An exhibition of sculpture and works on paper by Beatrice Caracciolo and Mark di Suvero presents drawing in two and three dimensions. Caracciolo is known primarily for large-scale drawings and di Suvero for monumental sculpture. Here, the artists’ work across both mediums demonstrates their shared propensity for forceful and expressive lines, uninhibited improvisation, and a breadth of techniques and materials.
Alternately working from historical sources, from life, or from her imagination, Caracciolo’s drawings present scenes of nature and antiquity, abstracted through controlled yet delicate marks. In the current exhibition, Caracciolo will show works from two ongoing series, all completed in 2021. The Combattere drawings are based on paintings by eighteenth-century Italian artist Giovanni Domenico Tiepolo of the stock character Pulcinella engaged in a fight. Tiepolo’s forms hover beneath the surface of Caracciolo’s works, enhanced by her spontaneous markings and the collaged paper elements that add texture and depth. The Esistenza series is more representational, delighting in the dramatic forms found in nature. Caracciolo was influenced by the philosophical tradition of seeking spiritual transcendence in a sublime landscape, and took particular inspiration from Chinese calligraphy and painting.
Mark di Suvero’s sculpture combines the roughness of industrial materials with a gestural quality reminiscent of three-dimensional drawing, a metaphor emphasized here by the ink and pencil studies on the surrounding walls. Tabletop works with kinetic or interchangeable elements contradict the weight of their titanium, steel, and bronze parts, while floor-bound sculptures encapsulate the issues at the core of di Suvero’s larger work, namely the intensely physical handling of metal, the contrast between mass and weightlessness, and the balance that results from the intersection of multidirectional angular and rounded shapes. The drawings are meditative rather than preparatory, capturing, in the artist’s words, “the memory of an idea and how to transform this idea into a sculpture…they are the map of my thinking. Feeling in ink.”
Beatrice Caracciolo (b. 1955, São Paulo, Brazil) is an Italian artist based in Paris. Recent one-person exhibitions include Innocenti at Paula Cooper Gallery (2020); Créer en soi le dragon de feu, at the Temple Collection in Beijing (2016); Attraversare Il Fuoco at Almine Rech Gallery in Paris (2013); … pour que passe enfin mon torrent d’anges at the Château de Haroué in Haroué, France (2012); and Tumulti at the Académie de France à Rome, Villa Medici (2010). Works by the artist are in the collections of the Metropolitan Museum of Art, New York; the Morgan Library, New York; the Yale University Art Gallery, New Haven; the Musée d’Art Moderne de la Ville de Paris; and the Centre Pompidou, Paris.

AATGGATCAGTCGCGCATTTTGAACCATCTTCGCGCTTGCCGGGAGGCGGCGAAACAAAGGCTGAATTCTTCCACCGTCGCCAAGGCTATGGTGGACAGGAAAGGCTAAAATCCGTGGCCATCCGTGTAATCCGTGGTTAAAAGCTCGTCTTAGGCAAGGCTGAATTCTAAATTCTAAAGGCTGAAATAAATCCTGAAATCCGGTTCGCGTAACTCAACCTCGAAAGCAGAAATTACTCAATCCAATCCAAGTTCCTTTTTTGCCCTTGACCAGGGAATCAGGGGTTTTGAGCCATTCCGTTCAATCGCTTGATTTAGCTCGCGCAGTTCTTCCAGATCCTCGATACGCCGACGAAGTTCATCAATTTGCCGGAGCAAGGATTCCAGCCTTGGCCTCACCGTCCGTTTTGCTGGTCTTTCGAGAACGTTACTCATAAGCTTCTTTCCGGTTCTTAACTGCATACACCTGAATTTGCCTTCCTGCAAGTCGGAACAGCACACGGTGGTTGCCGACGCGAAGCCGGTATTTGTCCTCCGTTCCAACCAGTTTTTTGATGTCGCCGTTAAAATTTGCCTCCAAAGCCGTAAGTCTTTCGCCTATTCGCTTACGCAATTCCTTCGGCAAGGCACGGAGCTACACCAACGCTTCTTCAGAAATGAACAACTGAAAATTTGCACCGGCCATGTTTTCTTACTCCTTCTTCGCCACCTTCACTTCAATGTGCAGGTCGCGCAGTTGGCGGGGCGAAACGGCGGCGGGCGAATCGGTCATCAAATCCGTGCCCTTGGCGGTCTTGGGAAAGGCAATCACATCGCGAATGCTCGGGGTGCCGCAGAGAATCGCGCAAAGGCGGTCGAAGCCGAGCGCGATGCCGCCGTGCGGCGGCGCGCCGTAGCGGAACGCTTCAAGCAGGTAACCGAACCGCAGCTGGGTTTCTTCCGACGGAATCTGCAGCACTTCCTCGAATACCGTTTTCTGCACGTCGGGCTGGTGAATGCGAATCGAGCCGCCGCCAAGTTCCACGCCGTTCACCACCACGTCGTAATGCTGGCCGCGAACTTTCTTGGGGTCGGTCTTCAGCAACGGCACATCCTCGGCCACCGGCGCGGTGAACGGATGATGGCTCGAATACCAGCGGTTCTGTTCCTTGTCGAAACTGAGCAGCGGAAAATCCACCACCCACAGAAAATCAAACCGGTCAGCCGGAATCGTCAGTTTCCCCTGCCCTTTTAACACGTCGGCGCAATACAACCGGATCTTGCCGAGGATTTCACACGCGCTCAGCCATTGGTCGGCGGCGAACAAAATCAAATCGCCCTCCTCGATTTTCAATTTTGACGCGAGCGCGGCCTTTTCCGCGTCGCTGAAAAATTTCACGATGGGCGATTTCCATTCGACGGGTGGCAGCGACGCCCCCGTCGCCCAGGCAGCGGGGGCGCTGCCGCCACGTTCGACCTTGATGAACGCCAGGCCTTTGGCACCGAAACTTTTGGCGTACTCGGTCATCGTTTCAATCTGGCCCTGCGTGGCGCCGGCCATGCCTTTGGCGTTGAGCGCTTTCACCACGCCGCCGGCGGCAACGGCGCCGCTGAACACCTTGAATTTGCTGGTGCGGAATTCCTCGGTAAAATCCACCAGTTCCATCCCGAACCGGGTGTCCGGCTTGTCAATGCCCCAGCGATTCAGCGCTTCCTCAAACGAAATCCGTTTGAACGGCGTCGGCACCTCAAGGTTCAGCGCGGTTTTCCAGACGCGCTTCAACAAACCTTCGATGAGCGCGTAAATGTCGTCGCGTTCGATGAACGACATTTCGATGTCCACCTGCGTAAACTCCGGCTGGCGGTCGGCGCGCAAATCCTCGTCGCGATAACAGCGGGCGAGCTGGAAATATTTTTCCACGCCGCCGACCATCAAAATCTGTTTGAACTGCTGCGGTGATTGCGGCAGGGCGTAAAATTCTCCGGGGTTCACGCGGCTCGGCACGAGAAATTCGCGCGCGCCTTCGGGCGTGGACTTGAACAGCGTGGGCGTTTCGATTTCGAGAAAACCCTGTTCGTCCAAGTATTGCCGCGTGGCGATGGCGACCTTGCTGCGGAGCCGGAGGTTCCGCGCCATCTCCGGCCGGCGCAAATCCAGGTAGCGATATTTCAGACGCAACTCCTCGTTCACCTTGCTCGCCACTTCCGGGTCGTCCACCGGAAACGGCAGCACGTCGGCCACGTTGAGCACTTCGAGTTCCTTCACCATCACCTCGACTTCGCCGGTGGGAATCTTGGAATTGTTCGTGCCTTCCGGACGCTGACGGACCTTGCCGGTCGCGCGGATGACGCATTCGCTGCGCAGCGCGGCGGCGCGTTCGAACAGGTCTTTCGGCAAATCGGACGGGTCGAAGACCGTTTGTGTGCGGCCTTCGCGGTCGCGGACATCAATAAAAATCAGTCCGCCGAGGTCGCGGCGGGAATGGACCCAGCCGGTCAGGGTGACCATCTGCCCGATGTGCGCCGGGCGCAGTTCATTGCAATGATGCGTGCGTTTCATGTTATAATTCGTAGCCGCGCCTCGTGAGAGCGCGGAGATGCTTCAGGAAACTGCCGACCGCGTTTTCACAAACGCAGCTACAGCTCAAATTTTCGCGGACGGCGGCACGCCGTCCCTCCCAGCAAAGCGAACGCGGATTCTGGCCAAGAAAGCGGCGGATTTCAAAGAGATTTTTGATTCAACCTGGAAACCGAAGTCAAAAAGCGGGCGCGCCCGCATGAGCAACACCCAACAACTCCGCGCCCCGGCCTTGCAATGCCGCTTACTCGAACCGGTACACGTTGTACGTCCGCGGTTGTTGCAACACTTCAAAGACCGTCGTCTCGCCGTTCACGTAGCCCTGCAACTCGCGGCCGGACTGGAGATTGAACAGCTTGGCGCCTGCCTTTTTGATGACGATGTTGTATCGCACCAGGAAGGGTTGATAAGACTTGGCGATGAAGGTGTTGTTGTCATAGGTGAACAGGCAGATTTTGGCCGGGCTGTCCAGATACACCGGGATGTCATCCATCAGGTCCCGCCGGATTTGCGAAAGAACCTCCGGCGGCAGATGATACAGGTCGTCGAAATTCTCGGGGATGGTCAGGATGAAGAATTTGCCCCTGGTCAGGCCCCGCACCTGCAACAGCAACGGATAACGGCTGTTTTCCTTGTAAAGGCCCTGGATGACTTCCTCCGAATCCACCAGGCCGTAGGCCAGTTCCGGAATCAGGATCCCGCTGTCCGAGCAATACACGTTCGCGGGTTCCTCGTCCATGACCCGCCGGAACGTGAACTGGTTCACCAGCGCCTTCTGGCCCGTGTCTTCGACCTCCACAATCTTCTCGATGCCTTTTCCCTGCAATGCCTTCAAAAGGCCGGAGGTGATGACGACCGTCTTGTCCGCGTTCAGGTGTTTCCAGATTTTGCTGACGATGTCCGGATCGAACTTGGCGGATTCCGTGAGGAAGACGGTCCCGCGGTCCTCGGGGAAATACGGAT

Mark di Suvero (b. 1933, Shanghai, China) first came to international prominence in 1975 with a display of his work in the Jardin des Tuileries in Paris and a major retrospective that same year at the Whitney Museum of American Art in New York, which was accompanied by a citywide exhibition of large-scale works. The artist has had acclaimed international exhibitions in Nice (1991), Venice (1995, at the 46th Venice Biennale), Paris (1997), Governors Island, NY (2011), and San Francisco (2013), among many others. His numerous accolades include the 2000 International Sculpture Center’s Lifetime Achievement in Contemporary Sculpture Award, the 2010 National Medal of Arts awarded by President Barack Obama, the 2010 Medal of the Archives of American Art, and the 2013 American Academy of Arts and Letters Gold Medal. His works appear permanently installed in public spaces all over the world. The artist currently lives and works in New York and in Petaluma, California.